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When I was a kid, I loved making Christmas cut-out cookies. I loved helping my mom make the dough, the recipe we used came from the Better Homes & Gardens Cookbook. I loved rolling out the dough and placing our small supply of holiday cookie cutters in exactly the right places to cut out the shapes. I loved decorating them -- either with icing or without. The only problem with those sugar cookies was that I did not like to eat them and neither did anyone else in my family. We ate them but we did not love them -- which might be why my mother did not let us make them every year.
When I had kids of my own, I bought a bunch of holiday cookie cutters and introduced them to the joys of the sugar cookie. Like me, they loved making the cookies but they did not like eating them. Still -- it was a tradition. It was something they really loved to do, so we kept making them.
Over the years, I made those sugar cookies with my kids, with neighbor kids, with Girl Scout troops and Cub Scout dens. I even took the pre-baked cookies into classrooms and we made fun cookie decorating messes in classrooms all over the world.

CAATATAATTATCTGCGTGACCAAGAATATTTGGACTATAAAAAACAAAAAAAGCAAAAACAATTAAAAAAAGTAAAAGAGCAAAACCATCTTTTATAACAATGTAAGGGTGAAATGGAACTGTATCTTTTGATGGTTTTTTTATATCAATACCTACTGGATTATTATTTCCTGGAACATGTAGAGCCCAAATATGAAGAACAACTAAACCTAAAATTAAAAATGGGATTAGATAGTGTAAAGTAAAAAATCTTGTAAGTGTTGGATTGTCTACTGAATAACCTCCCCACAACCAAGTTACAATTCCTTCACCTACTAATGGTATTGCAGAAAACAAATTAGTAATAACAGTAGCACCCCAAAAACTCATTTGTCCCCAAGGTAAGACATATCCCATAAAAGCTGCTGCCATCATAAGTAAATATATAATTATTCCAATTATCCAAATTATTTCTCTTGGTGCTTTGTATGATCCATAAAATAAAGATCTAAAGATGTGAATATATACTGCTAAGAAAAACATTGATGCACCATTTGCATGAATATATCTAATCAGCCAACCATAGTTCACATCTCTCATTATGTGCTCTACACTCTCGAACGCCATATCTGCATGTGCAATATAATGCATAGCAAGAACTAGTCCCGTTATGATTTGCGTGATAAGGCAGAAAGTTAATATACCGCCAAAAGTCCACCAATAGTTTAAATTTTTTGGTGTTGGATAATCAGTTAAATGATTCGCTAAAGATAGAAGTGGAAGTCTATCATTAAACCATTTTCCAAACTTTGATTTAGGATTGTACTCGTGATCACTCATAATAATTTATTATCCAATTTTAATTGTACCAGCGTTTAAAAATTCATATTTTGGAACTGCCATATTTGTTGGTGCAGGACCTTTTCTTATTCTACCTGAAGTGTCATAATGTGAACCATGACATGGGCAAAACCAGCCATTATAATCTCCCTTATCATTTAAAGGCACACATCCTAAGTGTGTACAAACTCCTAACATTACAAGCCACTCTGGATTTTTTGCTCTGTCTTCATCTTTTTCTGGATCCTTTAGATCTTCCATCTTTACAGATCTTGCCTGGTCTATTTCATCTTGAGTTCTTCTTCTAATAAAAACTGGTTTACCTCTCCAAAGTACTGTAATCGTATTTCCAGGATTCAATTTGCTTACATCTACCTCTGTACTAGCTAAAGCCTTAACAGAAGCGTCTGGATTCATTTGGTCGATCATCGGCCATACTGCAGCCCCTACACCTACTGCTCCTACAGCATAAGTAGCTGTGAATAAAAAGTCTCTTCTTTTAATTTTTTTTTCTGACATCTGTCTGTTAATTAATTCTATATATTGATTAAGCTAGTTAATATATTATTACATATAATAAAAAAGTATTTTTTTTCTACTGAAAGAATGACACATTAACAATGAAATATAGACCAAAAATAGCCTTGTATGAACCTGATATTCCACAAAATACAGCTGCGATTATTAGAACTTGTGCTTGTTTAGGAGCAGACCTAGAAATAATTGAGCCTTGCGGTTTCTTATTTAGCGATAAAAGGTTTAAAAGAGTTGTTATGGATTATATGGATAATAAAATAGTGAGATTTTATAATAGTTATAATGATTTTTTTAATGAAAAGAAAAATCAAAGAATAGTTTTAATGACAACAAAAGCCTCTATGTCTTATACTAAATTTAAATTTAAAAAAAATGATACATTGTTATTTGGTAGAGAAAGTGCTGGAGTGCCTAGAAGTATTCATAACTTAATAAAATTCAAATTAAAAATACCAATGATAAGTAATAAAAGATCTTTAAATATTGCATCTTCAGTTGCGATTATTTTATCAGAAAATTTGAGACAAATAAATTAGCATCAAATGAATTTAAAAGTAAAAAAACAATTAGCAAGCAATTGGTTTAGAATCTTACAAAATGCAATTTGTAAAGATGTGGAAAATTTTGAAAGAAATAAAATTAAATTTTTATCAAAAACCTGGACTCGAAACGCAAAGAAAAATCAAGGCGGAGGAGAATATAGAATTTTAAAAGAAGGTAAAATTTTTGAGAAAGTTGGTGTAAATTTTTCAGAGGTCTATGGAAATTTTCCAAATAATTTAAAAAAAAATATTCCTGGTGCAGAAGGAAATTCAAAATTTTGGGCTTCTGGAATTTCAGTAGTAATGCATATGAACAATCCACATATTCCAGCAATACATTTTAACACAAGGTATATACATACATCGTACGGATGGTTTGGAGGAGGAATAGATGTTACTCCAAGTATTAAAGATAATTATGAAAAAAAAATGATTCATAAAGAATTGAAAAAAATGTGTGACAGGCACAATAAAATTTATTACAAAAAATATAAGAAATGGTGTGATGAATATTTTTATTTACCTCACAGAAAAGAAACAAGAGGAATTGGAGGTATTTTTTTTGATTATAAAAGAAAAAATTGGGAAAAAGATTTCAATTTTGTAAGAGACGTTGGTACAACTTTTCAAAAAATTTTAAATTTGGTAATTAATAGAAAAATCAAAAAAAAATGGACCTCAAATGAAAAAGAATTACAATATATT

I thought I'd spend the rest of my life making Christmas sugar cookies that nobody liked. I had resigned myself to nibbling on cookies made by children, faking the joy until the child turned her back and I could toss the cookie into the trash... until that wonderful day, when a book changed my life.
I wish I remembered more about what led me to buy Leisure Arts' Christmas Gifts of Good Taste. I was probably looking for some new craft ideas for projects I could do with my Girl Scouts or with my kids. This was way back in 1991, before the internet made it so much easier to find new ideas -- back when you ordered books out of magazines or from book clubs and prayed the book had something in it you could use. This book has a beautiful cover, and I'm a sucker for good covers, so that's probably what pushed me into placing the order.